As most of you know, I’m a small town guy. I grew up in a small farm town in Southern Illinois – population about 5,800. Many readers would not consider Bozeman a small town. Having lived in San Diego, California with 6 million other folks, Bozeman is a little piece of heaven to me. And, probably like you, I don’t do well with changing it. I watched uneasily as part of our small town innocence was lost as North 19th construction commenced. I didn’t move here to “San Diego-ize” Bozeman but to get “Bozeman-ized,” by it.

I grew up with ice cream socials, summer band concerts, small traveling carnivals that used to set up one block off Main Street. Christmas pageants in schools, and downtown parades all merged to create that “where everybody knows your name,” familiarity common to all small towns.

Traditions and Growth

Growth is a fact of life but there are ways to keep parts of our small town traditions alive for future generations. Living within a half-hour drive of downtown St. Louis I regularly attended the annual “Oktoberfest,” held each year. Streets closed off, hundreds, perhaps thousands of people getting together to — well - party. San Diego, on the other hand, rarely had large crowd gathering due to gang war disputes that could result in a demo of automatic weapons for all attendees.

Small Town Traditions

I didn’t move to Bozeman because of the many traditional celebrations that take place each year. But I must say that Bozeman felt much more like home than San Diego, with its warm weather, and beautiful beaches, ever did. Small town traditions are not just relegated to Bozeman. Belgrade, Livingston, Three Forks, Manhattan, Big Sky, West Yellowstone, all have them. No two small towns are alike. Oh, they all have their own version of a Christmas Stroll or other celebrations, but each is as unique as a fingerprint.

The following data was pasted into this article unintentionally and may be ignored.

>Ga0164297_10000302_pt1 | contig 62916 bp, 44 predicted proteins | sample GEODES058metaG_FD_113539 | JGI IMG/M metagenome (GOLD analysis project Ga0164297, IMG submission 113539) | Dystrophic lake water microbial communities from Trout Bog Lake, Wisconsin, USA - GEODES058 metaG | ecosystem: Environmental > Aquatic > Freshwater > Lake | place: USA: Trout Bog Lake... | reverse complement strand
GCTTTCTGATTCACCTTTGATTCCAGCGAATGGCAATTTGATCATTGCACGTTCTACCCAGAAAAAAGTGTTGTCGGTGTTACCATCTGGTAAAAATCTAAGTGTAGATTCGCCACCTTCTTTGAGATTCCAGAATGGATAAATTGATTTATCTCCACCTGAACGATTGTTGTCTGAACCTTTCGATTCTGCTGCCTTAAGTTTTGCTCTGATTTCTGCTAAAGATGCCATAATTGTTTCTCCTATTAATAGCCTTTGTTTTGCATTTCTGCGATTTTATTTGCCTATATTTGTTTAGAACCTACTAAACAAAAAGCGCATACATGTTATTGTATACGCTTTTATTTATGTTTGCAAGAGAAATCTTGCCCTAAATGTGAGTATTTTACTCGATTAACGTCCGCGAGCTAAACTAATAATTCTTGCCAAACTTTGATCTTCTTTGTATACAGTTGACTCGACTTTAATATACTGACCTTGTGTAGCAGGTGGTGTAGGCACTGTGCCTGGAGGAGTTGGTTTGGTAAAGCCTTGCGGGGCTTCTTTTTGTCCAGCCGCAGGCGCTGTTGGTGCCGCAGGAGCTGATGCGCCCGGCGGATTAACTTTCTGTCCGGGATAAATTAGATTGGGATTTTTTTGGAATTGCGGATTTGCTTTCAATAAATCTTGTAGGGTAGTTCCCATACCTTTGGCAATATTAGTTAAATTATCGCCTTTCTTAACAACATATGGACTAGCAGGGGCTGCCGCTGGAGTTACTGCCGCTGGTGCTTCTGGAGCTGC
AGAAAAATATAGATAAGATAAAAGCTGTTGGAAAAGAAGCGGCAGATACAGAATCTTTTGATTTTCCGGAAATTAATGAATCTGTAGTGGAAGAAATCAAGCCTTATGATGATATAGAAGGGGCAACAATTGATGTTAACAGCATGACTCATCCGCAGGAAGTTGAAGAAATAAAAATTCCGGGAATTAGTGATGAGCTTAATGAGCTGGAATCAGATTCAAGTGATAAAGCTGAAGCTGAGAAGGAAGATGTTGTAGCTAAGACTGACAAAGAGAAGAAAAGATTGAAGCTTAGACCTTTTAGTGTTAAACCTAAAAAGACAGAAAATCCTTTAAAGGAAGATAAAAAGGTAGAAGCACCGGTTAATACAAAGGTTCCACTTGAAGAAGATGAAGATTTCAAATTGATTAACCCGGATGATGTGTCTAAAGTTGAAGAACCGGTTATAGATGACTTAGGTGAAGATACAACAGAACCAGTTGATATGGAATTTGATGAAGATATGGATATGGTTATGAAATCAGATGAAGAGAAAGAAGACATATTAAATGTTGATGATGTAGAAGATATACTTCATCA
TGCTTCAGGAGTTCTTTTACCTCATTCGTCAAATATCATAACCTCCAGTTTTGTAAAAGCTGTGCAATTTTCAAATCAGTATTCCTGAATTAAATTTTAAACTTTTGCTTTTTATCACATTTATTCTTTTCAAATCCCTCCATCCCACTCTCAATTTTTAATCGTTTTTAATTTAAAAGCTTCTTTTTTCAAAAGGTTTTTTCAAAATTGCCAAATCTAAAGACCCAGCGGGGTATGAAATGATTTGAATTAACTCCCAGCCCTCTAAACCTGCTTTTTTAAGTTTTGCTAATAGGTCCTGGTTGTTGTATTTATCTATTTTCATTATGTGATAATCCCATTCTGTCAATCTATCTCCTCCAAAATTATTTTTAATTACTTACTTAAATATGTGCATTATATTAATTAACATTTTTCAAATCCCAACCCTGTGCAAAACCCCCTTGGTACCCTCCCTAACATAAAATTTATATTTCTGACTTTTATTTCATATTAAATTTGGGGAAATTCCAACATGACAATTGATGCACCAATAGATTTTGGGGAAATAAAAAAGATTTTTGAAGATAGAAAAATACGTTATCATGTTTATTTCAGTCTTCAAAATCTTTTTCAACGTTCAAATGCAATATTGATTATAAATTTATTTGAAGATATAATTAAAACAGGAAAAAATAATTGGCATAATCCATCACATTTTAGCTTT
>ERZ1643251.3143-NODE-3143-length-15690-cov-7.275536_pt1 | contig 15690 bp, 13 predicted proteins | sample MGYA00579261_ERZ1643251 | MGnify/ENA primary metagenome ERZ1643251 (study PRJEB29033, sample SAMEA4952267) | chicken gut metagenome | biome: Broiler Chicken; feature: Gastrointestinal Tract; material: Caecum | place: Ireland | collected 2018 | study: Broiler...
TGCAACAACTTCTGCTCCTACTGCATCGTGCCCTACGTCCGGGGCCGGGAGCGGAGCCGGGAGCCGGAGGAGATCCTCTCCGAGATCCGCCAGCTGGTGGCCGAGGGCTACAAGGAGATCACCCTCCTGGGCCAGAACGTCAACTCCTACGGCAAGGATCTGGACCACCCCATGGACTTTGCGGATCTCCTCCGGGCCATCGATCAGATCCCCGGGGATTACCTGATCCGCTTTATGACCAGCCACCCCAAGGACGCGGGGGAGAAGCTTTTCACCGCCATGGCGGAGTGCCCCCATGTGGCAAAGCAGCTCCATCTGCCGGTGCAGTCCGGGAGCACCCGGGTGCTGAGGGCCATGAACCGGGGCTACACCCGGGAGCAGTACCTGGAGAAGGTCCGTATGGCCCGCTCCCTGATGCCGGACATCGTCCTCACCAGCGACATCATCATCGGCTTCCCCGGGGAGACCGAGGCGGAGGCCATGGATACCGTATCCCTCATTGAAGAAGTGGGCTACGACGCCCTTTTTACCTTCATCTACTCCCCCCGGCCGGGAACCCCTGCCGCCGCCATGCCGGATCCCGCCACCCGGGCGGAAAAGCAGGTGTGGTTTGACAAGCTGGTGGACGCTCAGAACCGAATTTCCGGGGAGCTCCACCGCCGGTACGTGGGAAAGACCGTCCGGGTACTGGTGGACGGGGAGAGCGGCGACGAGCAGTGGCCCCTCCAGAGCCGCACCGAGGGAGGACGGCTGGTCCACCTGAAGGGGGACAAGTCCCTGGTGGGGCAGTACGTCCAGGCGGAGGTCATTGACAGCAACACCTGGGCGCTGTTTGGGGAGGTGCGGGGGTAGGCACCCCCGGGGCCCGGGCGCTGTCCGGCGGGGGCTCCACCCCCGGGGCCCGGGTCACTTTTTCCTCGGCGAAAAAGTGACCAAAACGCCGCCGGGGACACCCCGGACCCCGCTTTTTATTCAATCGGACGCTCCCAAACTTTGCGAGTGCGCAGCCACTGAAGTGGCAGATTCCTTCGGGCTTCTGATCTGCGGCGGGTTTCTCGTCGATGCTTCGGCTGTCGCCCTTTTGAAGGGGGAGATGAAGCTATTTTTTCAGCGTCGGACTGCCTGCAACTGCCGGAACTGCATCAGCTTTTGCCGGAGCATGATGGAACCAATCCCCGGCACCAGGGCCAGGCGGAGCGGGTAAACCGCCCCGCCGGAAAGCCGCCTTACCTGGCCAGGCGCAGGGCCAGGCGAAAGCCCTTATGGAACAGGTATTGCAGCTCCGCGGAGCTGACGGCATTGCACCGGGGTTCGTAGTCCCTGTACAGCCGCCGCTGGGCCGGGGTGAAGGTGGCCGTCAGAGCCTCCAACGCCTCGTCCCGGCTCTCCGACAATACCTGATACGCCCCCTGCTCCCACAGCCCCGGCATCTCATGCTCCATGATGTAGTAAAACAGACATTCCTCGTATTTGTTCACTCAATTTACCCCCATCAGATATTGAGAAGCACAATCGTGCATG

Some Final Thoughts

To say Christmas Stroll Saturday was a busy day in Bozeman would be an understatement. The day started off with the Kiwanis Annual Pancake Breakfast at the fairgrounds then in the early afternoon the MSU men’s and women’s basketball teams played followed by MSU Football Playoff Game that was somehow scheduled during the stroll. But the stroll folks provided a giant big screen so strollers could keep up with the action at the stadium.

Christmas Stroll, Sweet Pea, Lunch on the Lawn, Shakespeare In The Parks, Music on Main, and Bite of Bozeman are all things that help contribute to our vibrant economy and keep our small town persona alive. If you live in our area, it’s in your best interest to support these civic functions. It’s often easy to take these events for granted and just blow them off till next year. Let’s do all we can to make sure they are all there for future generations.

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